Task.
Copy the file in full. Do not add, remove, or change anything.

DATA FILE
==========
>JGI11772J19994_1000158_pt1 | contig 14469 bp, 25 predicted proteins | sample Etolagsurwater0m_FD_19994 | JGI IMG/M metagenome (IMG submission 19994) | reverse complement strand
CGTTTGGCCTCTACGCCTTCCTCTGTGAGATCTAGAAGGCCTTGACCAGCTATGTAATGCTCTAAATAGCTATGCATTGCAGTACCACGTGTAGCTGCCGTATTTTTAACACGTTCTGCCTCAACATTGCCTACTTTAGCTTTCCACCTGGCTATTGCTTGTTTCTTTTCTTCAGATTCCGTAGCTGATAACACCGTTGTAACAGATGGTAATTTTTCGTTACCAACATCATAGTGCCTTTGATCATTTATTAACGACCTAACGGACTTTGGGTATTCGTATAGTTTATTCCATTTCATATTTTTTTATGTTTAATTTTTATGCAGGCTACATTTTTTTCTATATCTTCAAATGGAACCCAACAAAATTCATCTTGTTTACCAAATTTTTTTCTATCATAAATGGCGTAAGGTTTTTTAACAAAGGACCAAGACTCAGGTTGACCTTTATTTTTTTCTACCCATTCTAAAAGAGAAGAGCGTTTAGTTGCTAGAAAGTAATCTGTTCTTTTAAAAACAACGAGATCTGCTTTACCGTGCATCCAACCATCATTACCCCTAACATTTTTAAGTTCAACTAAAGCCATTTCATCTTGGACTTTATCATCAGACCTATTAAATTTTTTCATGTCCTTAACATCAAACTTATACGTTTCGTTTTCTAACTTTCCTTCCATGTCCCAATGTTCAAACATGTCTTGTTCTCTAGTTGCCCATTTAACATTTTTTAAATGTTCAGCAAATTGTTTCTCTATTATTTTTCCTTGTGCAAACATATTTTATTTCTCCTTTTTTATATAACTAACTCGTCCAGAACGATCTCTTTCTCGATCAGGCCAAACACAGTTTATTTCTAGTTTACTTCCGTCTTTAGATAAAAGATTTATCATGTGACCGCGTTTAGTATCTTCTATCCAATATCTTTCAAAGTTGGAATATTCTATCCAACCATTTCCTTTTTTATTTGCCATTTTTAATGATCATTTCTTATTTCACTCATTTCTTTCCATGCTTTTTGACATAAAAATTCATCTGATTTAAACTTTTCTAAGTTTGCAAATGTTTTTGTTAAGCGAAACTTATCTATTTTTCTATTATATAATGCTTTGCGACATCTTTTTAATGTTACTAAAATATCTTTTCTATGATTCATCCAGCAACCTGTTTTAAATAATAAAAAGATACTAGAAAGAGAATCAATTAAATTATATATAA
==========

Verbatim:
>JGI11772J19994_1000158_pt1 | contig 14469 bp, 25 predicted proteins | sample Etolagsurwater0m_FD_19994 | JGI IMG/M metagenome (IMG submission 19994) | reverse complement strand
CGTTTGGCCTCTACGCCTTCCTCTGTGAGATCTAGAAGGCCTTGACCAGCTATGTAATGCTCTAAATAGCTATGCATTGCAGTACCACGTGTAGCTGCCGTATTTTTAACACGTTCTGCCTCAACATTGCCTACTTTAGCTTTCCACCTGGCTATTGCTTGTTTCTTTTCTTCAGATTCCGTAGCTGATAACACCGTTGTAACAGATGGTAATTTTTCGTTACCAACATCATAGTGCCTTTGATCATTTATTAACGACCTAACGGACTTTGGGTATTCGTATAGTTTATTCCATTTCATATTTTTTTATGTTTAATTTTTATGCAGGCTACATTTTTTTCTATATCTTCAAATGGAACCCAACAAAATTCATCTTGTTTACCAAATTTTTTTCTATCATAAATGGCGTAAGGTTTTTTAACAAAGGACCAAGACTCAGGTTGACCTTTATTTTTTTCTACCCATTCTAAAAGAGAAGAGCGTTTAGTTGCTAGAAAGTAATCTGTTCTTTTAAAAACAACGAGATCTGCTTTACCGTGCATCCAACCATCATTACCCCTAACATTTTTAAGTTCAACTAAAGCCATTTCATCTTGGACTTTATCATCAGACCTATTAAATTTTTTCATGTCCTTAACATCAAACTTATACGTTTCGTTTTCTAACTTTCCTTCCATGTCCCAATGTTCAAACATGTCTTGTTCTCTAGTTGCCCATTTAACATTTTTTAAATGTTCAGCAAATTGTTTCTCTATTATTTTTCCTTGTGCAAACATATTTTATTTCTCCTTTTTTATATAACTAACTCGTCCAGAACGATCTCTTTCTCGATCAGGCCAAACACAGTTTATTTCTAGTTTACTTCCGTCTTTAGATAAAAGATTTATCATGTGACCGCGTTTAGTATCTTCTATCCAATATCTTTCAAAGTTGGAATATTCTATCCAACCATTTCCTTTTTTATTTGCCATTTTTAATGATCATTTCTTATTTCACTCATTTCTTTCCATGCTTTTTGACATAAAAATTCATCTGATTTAAACTTTTCTAAGTTTGCAAATGTTTTTGTTAAGCGAAACTTATCTATTTTTCTATTATATAATGCTTTGCGACATCTTTTTAATGTTACTAAAATATCTTTTCTATGATTCATCCAGCAACCTGTTTTAAATAATAAAAAGATACTAGAAAGAGAATCAATTAAATTATATATAA